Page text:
If we were put on the spot and asked to name the best North American dirt runner of the 21st century, we’d have no hesitation in casting a vote for Ghostzapper . In fact we’d go further and say that he was the best dirt runner since Holy Bull, and arguably for a considerable time before that. We’re not alone in our estimation of the Horse of the Year and Hall of Fame inductee, either: He achieved the highest Beyer speed figure of all time for a two-turn event (128), and Len Freidman of the Ragozin organization described Ghostzapper as “the most consistently fast horse of all time.”
With his standing as a racehorse backed by an excellent pedigree—he’s by Breeders’ Cup Classic (gr. I) victor and top-class sire Awesome Again , out of a stakes-winning mare who is also dam of grade I winner and successful sire City Zip —Ghostzapper retired to stud in 2006 at a fee of $200,000, a record for an incoming stallion in recent times. Tracking stud fees usually gives a fair barometer of a stallion’s success, and the fact that Ghostzapper was advertised for 2012 at $20,000 live foal reveals that the highest expectations had not been met. Since then, however, Ghostzapper has been doing what champions do: fighting back. Last year he was represented by 16 stakes winners, 10 of them graded (a total of graded scorers that was exceeded only by Giant's Causeway ), and this year he already has 10 stakes winners to his credit, six of them graded. Three of those graded winners came on a remarkable July 6, when Ghostzapper was represented by Starship Truffles and Judy the Beauty, first and second in the Princess Rooney Handicap (gr. I); Schiaparelli, successful in the Royal Heroine Mile (gr. IIT); and Moreno, who took the Dwyer Stakes (gr. II).
All three were gaining their first graded stakes triumphs. Worth noting is that Starship Truffles and Schiaparelli are, respectively, 4 and 5 years old. Given that Awesome Again peaked at 4 and that Ghostzapper, although he was a spectacular maiden winner at 2 and a grade I winner at 3, was better at 4—and on the basis of his Metropolitan Handicap (gr. I) win, just as good at 5—it’s not surprising that his offspring would do best when given time, and it’s more than likely that this was the reason for his perceived initial “failure to launch.”
That’s born out when we start to consider the statistics. From Ghostzapper’s first Northern Hemisphere crop were 11 stakes winners from 80 foals, including grade I winner Stately Victor and graded scorers Arena Elvira, Hunters Bay , La Cloche, and Pacific Ocean. Seven of a second crop of 89 named foals are now stakes winners with 2013 seeing Schiaparelli and Za Approval join Mystical Star and Matthewsburg on the list of graded scorers. There are now another 12 stakes winners in a third crop numbered at 84, among them grade I laureates Better Lucky, Starship Truffles, and Contested. From Ghostzapper’s fourth crop, now 3, and which numbered only 60 foals, there are already four stakes winners, including Moreno and Hear the Ghost, both graded victors.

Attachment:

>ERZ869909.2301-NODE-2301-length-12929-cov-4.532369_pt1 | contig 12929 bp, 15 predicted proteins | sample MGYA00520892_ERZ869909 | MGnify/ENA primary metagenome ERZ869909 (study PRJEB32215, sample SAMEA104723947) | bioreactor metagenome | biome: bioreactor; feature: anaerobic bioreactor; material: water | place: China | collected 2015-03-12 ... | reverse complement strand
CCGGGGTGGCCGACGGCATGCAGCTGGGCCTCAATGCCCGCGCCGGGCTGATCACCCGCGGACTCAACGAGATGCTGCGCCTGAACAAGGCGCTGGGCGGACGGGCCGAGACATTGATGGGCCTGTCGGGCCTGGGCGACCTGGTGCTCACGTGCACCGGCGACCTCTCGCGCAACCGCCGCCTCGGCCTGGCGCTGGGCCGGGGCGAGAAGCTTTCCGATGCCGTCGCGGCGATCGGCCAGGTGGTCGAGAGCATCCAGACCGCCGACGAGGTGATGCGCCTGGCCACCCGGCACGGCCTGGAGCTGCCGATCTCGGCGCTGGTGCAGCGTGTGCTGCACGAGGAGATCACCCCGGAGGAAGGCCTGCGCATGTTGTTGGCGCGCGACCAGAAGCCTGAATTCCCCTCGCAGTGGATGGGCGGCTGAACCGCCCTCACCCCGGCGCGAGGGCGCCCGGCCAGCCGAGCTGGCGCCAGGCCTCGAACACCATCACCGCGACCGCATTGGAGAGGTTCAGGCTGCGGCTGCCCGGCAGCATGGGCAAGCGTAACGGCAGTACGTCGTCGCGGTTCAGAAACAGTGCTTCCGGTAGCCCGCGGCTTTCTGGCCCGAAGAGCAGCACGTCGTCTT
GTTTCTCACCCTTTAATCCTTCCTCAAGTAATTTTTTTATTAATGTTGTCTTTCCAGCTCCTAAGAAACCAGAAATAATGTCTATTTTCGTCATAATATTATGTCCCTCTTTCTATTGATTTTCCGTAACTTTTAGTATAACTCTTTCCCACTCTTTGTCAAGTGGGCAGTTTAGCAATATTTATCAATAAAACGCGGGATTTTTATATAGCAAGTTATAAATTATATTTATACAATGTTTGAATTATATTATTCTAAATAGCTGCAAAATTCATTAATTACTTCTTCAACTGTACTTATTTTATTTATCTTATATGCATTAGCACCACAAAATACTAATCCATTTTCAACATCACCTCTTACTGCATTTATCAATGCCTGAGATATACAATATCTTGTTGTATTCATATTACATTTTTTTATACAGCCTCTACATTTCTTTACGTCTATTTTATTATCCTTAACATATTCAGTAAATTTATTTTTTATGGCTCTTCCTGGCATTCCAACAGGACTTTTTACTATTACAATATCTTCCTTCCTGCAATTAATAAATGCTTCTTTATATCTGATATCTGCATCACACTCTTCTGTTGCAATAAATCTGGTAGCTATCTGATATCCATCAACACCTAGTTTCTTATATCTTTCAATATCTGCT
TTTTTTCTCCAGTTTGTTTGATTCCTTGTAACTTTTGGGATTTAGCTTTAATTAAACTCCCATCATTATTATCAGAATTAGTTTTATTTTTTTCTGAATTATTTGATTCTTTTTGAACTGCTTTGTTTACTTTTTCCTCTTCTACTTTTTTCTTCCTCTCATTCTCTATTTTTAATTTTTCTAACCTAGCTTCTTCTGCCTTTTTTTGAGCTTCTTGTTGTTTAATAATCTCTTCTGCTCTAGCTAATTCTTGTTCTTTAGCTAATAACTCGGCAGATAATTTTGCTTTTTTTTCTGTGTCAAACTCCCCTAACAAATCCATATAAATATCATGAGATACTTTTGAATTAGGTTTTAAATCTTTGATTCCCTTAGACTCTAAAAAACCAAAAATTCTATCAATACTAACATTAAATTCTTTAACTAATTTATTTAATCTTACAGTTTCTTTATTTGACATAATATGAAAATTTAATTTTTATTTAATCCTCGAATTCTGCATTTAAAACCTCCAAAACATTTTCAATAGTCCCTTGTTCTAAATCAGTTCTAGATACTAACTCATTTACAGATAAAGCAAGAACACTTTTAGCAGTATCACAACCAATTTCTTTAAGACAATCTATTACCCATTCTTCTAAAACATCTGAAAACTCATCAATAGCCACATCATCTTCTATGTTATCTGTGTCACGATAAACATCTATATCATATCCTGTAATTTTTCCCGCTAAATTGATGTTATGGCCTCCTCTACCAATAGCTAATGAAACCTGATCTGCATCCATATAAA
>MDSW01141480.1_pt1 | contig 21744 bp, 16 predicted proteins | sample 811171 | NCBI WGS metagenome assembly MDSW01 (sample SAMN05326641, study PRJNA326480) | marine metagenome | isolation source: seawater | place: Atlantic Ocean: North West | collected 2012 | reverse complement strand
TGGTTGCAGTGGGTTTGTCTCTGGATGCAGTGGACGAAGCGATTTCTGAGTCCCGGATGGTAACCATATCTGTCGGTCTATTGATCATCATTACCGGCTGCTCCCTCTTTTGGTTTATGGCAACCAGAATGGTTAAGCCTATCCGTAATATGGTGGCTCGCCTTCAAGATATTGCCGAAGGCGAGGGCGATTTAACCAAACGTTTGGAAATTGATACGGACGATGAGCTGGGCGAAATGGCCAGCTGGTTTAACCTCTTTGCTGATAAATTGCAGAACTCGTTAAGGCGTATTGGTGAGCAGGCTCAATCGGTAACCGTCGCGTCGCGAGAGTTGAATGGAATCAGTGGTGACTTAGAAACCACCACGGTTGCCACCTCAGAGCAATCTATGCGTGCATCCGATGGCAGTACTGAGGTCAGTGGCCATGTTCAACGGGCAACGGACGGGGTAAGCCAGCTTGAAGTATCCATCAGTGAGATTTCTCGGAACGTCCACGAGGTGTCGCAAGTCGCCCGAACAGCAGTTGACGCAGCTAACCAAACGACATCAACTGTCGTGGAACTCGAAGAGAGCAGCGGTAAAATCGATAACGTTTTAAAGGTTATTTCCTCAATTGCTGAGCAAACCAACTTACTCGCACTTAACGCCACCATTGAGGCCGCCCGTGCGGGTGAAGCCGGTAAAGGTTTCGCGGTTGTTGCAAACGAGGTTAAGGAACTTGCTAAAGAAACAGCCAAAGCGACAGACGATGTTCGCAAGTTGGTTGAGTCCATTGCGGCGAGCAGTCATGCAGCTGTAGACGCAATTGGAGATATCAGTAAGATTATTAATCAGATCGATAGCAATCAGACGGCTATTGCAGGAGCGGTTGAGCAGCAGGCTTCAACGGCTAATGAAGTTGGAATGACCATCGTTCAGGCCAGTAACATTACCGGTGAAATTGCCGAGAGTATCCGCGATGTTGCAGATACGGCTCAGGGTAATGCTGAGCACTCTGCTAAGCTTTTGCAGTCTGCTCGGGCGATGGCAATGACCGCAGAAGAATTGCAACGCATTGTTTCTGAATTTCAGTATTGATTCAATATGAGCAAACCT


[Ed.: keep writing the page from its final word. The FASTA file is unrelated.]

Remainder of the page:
Some trends are apparent when we look at the trio of July 6 stakes winners. All three have Mr. Prospector in the pedigree: Starship Truffles is out of a mare by Mr. Prospector son Not For Love; Moreno’s second dam, a close relative to Smart Strike, is a daughter of Mr. Prospector; and Schiaparelli’s second dam is by Mr. Prospector’s son Afleet. Ghostzapper himself carries Mr. Prospector but is a complete outcross at five generations, and his sire Awesome Again is also a relatively outcrossed horse, so it’s not surprising to see him benefit from some duplications. Mr. Prospector duplications appear within four generations in the distaff of 18 of Ghostzapper’s black-type winners and 13 of his graded winners. That’s 17.5% stakes winners to starters, and 12.6% graded winners to starters, compared to 6.4% black-type winners to starters, and 2.8% graded stakes winners to starters that are free of Mr. Prospector within four generations on the distaff side of the pedigree.
Moreno and Schiaparelli both are out of mares bred on a Seattle Slew/Mr. Prospector cross (one from a daughter of A.P. Indy, the other from an Avenue of Flags mare). The Seattle Slew strain also has proved beneficial for Ghostzapper, with six stakes winners from 44 starters (13.6%) out of mares by Seattle Slew, his sons or his grandsons. For what it’s worth, Seattle Slew and Mr. Prospector both go back to the famed tap-root mare Frizette, via her extremely fast granddaughter Myrtlewood.
Ghostzapper also has sired two grade I winners and three graded winners out of mares from the male line of Roberto, a horse whose dam is bred on similar lines to the dam of Mr. Prospector.
After his bright season in 2012, Ghostzapper’s stud fee rebounded to $40,000 for 2013. Given his current success rate, we would not be surprised to see the revival continue, especially as breeders become more aware of what works well with him.